I’ll reiterate one final thing. This is merely an idea I had, nothing incredible or fleshed out. It is a framework. I don’t currently plan to build this into anything I am currently developing, and if I use it for a future project, I won’t be sad to see it or something similar incorporated into something else. I did a very quick mental accounting of HP systems that I knew of, and then I did a very quick search on alternate hit point systems. I can’t think of, or find, anything else that works in this way. I can think of a few that use levels or wounds instead of hit points but none that work with the idea of combat pacing in mind.

So what do you think? Would you use this type of system in your game? Is it something you might use for minor combats or major combats?  What games could you see it fitting into well, or not fitting into at all?

(Image: Here – Public Domain)

About  John Arcadian

John Arcadian is the head of Silvervine Games, a freelance writer and art director, a website developer, a builder of sonic screwdrivers, and a purveyor of kilted mayhem. When he isn't out causing trouble in his kilt... Well, no, that is pretty much what he does when he isn't running RPGs or or trying to take over the world.




19 Comments (Open | Close)

19 Comments To "“10 Good Hits” An Alternate Hit Point System To Control Combat Pacing And Drama"

#1 Comment By Patrigan On January 26, 2010 @ 6:21 am

I think this system has quite some potential.

A place where it could be used: I once added a boss character to my DnD4E. Due to some unforseen circumstances, the boss was suddenly dead. Worse part is, the boss would have summoned his strongest minion the turn after. My solution was to scribble down the dmg and triple it to get the total health (give or take). This let him stay alive a lot longer.

A system like this could solve that, however I think 4E is not completely suited for it, due to “bloodied”. My players count the damage it took to get the boss halfway, so when they didn’t have to do that much second half (or more than that) they will feel cheated.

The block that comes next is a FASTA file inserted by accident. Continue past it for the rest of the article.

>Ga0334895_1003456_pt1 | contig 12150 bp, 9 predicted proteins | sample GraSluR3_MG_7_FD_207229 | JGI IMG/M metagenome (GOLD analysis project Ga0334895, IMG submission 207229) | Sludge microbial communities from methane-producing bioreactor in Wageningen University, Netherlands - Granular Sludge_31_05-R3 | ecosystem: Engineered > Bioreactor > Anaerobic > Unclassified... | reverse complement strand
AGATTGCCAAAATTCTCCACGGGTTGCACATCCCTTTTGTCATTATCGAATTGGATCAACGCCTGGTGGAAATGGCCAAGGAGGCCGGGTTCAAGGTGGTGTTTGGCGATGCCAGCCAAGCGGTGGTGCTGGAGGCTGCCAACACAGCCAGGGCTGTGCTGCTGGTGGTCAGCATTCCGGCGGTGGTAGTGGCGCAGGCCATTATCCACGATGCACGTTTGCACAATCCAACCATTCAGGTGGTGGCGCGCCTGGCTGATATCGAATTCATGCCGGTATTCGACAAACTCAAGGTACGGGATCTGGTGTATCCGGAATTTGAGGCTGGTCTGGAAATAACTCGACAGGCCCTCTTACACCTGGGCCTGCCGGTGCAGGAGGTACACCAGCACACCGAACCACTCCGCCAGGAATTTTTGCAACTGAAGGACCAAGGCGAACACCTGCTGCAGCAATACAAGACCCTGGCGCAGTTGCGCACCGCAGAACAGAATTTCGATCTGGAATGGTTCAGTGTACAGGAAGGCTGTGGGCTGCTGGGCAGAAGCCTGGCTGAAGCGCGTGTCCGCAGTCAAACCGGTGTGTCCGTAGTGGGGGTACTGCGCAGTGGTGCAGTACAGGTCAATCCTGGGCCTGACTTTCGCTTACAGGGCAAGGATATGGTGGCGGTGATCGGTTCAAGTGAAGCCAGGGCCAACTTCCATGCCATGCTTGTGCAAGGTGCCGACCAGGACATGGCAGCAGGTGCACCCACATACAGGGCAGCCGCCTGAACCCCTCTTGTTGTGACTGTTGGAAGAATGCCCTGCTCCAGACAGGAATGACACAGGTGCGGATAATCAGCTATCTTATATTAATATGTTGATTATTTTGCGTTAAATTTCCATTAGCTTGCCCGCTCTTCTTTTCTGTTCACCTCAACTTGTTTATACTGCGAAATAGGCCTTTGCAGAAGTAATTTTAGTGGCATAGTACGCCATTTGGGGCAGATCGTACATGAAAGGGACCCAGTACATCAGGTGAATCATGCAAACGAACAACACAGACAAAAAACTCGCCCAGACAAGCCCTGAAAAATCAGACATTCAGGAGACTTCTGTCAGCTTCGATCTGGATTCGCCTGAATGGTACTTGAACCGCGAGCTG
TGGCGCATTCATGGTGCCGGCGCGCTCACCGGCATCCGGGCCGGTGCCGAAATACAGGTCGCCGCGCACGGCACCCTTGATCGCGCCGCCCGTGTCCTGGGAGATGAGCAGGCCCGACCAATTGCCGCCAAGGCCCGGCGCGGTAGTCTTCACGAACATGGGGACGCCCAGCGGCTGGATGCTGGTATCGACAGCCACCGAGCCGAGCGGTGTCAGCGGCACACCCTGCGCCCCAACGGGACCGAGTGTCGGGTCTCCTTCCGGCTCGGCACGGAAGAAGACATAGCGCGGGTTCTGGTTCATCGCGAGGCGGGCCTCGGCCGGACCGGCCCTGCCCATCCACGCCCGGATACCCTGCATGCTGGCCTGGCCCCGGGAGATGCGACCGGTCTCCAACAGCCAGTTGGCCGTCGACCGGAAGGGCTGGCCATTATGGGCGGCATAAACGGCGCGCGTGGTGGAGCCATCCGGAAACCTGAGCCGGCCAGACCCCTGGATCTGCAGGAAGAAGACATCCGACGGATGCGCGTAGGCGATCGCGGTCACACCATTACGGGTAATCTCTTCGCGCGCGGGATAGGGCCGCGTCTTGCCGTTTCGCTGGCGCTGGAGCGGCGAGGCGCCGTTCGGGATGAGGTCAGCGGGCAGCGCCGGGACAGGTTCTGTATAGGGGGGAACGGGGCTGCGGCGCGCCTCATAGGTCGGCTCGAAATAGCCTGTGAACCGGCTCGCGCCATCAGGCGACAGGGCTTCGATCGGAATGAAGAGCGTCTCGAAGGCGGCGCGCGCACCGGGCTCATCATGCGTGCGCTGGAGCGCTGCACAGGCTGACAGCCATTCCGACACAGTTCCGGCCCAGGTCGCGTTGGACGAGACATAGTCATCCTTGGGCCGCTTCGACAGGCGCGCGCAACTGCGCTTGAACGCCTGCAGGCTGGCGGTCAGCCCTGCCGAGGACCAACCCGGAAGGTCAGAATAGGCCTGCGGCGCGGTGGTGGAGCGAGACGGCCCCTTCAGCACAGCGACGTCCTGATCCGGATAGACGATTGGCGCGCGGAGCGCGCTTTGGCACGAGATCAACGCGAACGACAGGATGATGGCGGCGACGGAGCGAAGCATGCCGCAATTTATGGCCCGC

#2 Comment By BladeMaster0182 On January 26, 2010 @ 7:44 am

This seems like the idea behind Mutants and Masterminds Toughness system. Instead of HP, you had a Toughness DC (and AC). In order to hit someone, you roll attack, obviously, and you have to break their AC. If you hit, you roll the d20 again for damage. If you beat the DC you “bruise” or “injury” them, depending if you’re doing nonlethal or lethal damage. Being bruised doesn’t do much but lower your Toughness DC by one per marker.

If your opponent being your DC by 5 with nonlethal,you are stunned. If they beat it by 10 you’re knocked out. For lethal it is disabled, then dead. Obviously, if you’re playing a character like the Juggernaut, your toughness will be higher than god, but with enough bruised/injured markers, your DC will be low enough for you to beat the bad guy.

Obviously henchmen have low Toughness and/or AC while supers are high and BBEGs are ridiculous

#3 Comment By ironregime On January 26, 2010 @ 9:08 am

Love it. And seems very scalable. I’d be interested to hear your reactions after some playtesting.

#4 Comment By Scott Martin On January 26, 2010 @ 10:49 am

In many ways, this is White Wolf’s system– since everyone has 7 (or so) damage boxes, any hit that gets through stamina is a good hit, with a greater frequency of multiple damage hits that in your proposal.

I like the idea, and it is inherently scalable… sounds like it’s time for playtesting.

#5 Comment By snej On January 26, 2010 @ 11:01 am

This sounds pretty similar to the damage mechanics of FATE (e.g. Spirit Of The Century) or PDQ (e.g. Swashbucklers Of The 7 Skies). FATE in particular extends this system to different strengths of hits while keeping a simple series of checkboxes for counting them.

#6 Comment By Target On January 26, 2010 @ 11:09 am

This sounds like the 2-hit minions I’d been using. I’ve never thought about using the concept for more difficult foes, definitely something worth trying.

#7 Comment By John Arcadian On January 26, 2010 @ 12:49 pm

@Patrigan – This is definitely a system for less combat focused games. I could see using it in D&D4e in just the situation you describe. The characters did awesome, but the fight might have felt unfulfilling because the uber BBEG went down like a punk.

@Scott Martin – White wolf was definitely one of the systems I looked at for similarity. It is kind of similar, but not really. WW still has armor rolls and modifiers, from what I remember. Then there is the fact that everything has 7 hit levels. I don’t know how the new W.o.D. works, my friends being old school W.o.D. fans and not wanting to give a game a shot.

@snej – I’m going to have to check those out. Do you know of any quick-starts or basic rules sets so I can check out the rules? I know fate is based off of fudge, but I haven’t heard of PDQ (thought it sounds like it would be up my alley from the 3 minutes research I just did.).